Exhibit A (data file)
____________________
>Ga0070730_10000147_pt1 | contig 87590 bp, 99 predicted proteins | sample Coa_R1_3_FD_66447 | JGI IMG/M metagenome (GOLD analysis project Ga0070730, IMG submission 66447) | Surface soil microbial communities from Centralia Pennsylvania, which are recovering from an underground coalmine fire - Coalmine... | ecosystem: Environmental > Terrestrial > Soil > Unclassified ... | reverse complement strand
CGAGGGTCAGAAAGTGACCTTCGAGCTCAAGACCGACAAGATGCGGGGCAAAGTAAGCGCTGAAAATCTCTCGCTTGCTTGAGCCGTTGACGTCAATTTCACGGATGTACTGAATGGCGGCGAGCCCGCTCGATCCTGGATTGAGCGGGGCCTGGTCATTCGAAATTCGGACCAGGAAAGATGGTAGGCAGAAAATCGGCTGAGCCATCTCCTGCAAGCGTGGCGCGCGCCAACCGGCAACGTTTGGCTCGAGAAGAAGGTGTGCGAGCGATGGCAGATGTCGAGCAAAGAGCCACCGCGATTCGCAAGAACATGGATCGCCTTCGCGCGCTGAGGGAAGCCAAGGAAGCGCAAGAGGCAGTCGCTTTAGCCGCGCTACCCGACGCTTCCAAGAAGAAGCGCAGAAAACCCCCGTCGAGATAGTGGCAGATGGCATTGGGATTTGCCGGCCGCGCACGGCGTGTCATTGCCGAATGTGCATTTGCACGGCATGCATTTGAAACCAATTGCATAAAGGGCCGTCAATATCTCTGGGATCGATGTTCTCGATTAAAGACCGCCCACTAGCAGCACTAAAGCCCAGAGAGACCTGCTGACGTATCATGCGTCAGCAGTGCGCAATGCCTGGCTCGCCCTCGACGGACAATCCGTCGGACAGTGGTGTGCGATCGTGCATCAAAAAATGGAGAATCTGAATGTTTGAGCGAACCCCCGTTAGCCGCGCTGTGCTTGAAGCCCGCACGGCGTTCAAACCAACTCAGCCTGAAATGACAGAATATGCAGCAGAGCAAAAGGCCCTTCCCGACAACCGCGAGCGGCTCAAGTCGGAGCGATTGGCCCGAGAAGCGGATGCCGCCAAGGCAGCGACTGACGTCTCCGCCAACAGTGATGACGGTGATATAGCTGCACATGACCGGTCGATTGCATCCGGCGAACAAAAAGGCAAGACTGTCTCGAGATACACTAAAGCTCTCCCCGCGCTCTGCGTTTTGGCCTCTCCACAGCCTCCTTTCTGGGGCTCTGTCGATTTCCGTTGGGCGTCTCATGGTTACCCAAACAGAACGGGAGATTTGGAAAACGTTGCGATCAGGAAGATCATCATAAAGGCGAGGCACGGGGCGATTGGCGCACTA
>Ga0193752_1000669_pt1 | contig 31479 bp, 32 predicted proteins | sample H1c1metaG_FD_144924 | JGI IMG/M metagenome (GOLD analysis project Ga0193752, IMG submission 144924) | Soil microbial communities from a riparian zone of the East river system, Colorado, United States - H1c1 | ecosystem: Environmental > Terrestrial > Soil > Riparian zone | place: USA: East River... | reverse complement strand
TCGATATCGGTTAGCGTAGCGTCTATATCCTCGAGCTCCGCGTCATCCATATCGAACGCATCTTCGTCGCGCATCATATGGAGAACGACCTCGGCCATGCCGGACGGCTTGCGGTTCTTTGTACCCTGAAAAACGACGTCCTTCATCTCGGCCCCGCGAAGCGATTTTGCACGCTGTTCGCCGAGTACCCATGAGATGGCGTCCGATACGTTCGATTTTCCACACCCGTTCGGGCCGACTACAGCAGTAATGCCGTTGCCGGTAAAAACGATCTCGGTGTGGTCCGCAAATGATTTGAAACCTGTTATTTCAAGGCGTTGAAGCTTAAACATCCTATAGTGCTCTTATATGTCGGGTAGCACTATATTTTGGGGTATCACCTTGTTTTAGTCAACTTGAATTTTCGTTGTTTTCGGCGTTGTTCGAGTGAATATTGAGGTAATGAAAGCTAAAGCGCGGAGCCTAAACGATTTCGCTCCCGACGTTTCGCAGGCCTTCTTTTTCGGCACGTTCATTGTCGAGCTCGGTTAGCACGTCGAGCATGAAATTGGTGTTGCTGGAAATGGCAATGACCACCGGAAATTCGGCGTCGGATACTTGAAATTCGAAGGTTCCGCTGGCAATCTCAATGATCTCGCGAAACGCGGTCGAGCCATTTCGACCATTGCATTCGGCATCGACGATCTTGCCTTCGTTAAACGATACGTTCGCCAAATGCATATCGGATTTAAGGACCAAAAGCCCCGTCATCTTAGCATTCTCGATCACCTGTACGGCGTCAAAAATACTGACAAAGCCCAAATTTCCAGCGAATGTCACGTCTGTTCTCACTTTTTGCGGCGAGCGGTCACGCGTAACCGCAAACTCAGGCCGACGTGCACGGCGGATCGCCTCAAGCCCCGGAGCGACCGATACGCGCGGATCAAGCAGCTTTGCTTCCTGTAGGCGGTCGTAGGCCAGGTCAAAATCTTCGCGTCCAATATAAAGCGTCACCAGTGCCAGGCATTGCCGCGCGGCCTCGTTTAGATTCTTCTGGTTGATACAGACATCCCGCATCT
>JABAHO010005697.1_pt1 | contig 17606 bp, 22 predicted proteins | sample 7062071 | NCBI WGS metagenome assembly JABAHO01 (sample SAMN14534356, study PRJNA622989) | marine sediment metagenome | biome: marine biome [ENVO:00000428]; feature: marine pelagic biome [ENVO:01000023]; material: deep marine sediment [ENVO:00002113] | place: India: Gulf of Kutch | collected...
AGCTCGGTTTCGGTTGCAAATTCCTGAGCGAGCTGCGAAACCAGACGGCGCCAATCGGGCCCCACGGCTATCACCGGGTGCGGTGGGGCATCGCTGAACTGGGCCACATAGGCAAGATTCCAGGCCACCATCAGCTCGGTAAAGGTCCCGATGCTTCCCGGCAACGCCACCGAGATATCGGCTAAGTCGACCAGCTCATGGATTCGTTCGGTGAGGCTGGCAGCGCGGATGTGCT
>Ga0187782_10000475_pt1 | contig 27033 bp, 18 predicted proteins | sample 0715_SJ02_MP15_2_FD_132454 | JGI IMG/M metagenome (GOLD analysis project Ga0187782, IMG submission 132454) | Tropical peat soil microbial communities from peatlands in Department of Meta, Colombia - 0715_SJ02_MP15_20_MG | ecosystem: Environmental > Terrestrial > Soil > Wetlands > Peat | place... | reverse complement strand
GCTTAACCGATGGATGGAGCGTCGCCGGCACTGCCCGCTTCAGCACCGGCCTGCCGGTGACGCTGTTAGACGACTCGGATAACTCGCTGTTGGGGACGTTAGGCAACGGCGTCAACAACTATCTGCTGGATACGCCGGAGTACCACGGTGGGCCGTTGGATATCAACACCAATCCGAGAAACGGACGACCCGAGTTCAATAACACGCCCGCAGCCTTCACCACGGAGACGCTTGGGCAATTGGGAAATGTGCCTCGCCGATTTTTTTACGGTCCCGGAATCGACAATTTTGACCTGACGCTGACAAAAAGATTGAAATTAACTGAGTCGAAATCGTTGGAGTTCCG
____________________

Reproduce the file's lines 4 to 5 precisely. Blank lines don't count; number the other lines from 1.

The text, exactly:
TCGATATCGGTTAGCGTAGCGTCTATATCCTCGAGCTCCGCGTCATCCATATCGAACGCATCTTCGTCGCGCATCATATGGAGAACGACCTCGGCCATGCCGGACGGCTTGCGGTTCTTTGTACCCTGAAAAACGACGTCCTTCATCTCGGCCCCGCGAAGCGATTTTGCACGCTGTTCGCCGAGTACCCATGAGATGGCGTCCGATACGTTCGATTTTCCACACCCGTTCGGGCCGACTACAGCAGTAATGCCGTTGCCGGTAAAAACGATCTCGGTGTGGTCCGCAAATGATTTGAAACCTGTTATTTCAAGGCGTTGAAGCTTAAACATCCTATAGTGCTCTTATATGTCGGGTAGCACTATATTTTGGGGTATCACCTTGTTTTAGTCAACTTGAATTTTCGTTGTTTTCGGCGTTGTTCGAGTGAATATTGAGGTAATGAAAGCTAAAGCGCGGAGCCTAAACGATTTCGCTCCCGACGTTTCGCAGGCCTTCTTTTTCGGCACGTTCATTGTCGAGCTCGGTTAGCACGTCGAGCATGAAATTGGTGTTGCTGGAAATGGCAATGACCACCGGAAATTCGGCGTCGGATACTTGAAATTCGAAGGTTCCGCTGGCAATCTCAATGATCTCGCGAAACGCGGTCGAGCCATTTCGACCATTGCATTCGGCATCGACGATCTTGCCTTCGTTAAACGATACGTTCGCCAAATGCATATCGGATTTAAGGACCAAAAGCCCCGTCATCTTAGCATTCTCGATCACCTGTACGGCGTCAAAAATACTGACAAAGCCCAAATTTCCAGCGAATGTCACGTCTGTTCTCACTTTTTGCGGCGAGCGGTCACGCGTAACCGCAAACTCAGGCCGACGTGCACGGCGGATCGCCTCAAGCCCCGGAGCGACCGATACGCGCGGATCAAGCAGCTTTGCTTCCTGTAGGCGGTCGTAGGCCAGGTCAAAATCTTCGCGTCCAATATAAAGCGTCACCAGTGCCAGGCATTGCCGCGCGGCCTCGTTTAGATTCTTCTGGTTGATACAGACATCCCGCATCT
>JABAHO010005697.1_pt1 | contig 17606 bp, 22 predicted proteins | sample 7062071 | NCBI WGS metagenome assembly JABAHO01 (sample SAMN14534356, study PRJNA622989) | marine sediment metagenome | biome: marine biome [ENVO:00000428]; feature: marine pelagic biome [ENVO:01000023]; material: deep marine sediment [ENVO:00002113] | place: India: Gulf of Kutch | collected...